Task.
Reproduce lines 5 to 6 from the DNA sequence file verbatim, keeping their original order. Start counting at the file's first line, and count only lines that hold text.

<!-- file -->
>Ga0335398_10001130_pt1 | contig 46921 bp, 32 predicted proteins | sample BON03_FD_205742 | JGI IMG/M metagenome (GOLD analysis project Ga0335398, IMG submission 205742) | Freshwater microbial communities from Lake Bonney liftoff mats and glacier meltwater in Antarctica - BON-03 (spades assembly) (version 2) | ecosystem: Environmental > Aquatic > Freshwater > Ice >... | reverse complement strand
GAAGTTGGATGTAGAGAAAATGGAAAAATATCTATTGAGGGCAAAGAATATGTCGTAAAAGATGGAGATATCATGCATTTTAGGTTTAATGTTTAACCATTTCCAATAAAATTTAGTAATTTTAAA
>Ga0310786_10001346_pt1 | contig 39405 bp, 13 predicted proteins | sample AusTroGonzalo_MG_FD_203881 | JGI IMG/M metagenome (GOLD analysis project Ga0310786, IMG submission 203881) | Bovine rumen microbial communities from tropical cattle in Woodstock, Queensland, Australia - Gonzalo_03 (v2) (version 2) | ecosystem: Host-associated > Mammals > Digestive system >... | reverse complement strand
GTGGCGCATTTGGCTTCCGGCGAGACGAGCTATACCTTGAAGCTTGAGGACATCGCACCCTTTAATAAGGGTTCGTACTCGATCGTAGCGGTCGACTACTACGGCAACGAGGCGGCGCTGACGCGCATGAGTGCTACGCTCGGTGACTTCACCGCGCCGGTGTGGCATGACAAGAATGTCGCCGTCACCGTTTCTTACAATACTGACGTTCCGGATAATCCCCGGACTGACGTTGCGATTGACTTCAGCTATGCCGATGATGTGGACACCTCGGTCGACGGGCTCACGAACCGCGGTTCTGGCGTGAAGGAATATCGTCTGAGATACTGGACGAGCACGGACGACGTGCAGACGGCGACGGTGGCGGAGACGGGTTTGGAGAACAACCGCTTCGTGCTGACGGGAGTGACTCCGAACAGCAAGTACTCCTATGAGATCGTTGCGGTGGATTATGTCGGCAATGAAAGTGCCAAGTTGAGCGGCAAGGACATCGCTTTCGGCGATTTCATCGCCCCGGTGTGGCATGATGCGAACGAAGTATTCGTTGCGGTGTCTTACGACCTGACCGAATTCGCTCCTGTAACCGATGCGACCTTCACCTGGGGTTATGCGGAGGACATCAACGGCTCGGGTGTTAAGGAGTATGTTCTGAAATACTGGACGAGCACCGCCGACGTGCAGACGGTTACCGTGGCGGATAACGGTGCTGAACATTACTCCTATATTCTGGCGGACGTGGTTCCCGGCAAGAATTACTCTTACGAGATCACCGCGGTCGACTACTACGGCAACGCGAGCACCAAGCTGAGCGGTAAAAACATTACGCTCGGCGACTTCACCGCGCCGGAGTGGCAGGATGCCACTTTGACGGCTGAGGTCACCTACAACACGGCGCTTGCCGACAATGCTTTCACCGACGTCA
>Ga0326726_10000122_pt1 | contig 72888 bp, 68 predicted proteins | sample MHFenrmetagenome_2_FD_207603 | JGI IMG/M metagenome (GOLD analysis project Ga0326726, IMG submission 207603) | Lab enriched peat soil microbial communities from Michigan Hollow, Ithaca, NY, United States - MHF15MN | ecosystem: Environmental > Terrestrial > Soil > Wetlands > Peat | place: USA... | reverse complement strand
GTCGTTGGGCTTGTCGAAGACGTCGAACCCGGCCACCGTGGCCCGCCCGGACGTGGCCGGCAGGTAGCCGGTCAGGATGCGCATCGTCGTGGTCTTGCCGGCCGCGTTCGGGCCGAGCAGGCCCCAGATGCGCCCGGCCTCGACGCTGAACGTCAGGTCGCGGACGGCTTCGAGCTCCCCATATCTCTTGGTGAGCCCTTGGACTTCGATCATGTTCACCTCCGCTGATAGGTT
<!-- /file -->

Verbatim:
>Ga0326726_10000122_pt1 | contig 72888 bp, 68 predicted proteins | sample MHFenrmetagenome_2_FD_207603 | JGI IMG/M metagenome (GOLD analysis project Ga0326726, IMG submission 207603) | Lab enriched peat soil microbial communities from Michigan Hollow, Ithaca, NY, United States - MHF15MN | ecosystem: Environmental > Terrestrial > Soil > Wetlands > Peat | place: USA... | reverse complement strand
GTCGTTGGGCTTGTCGAAGACGTCGAACCCGGCCACCGTGGCCCGCCCGGACGTGGCCGGCAGGTAGCCGGTCAGGATGCGCATCGTCGTGGTCTTGCCGGCCGCGTTCGGGCCGAGCAGGCCCCAGATGCGCCCGGCCTCGACGCTGAACGTCAGGTCGCGGACGGCTTCGAGCTCCCCATATCTCTTGGTGAGCCCTTGGACTTCGATCATGTTCACCTCCGCTGATAGGTT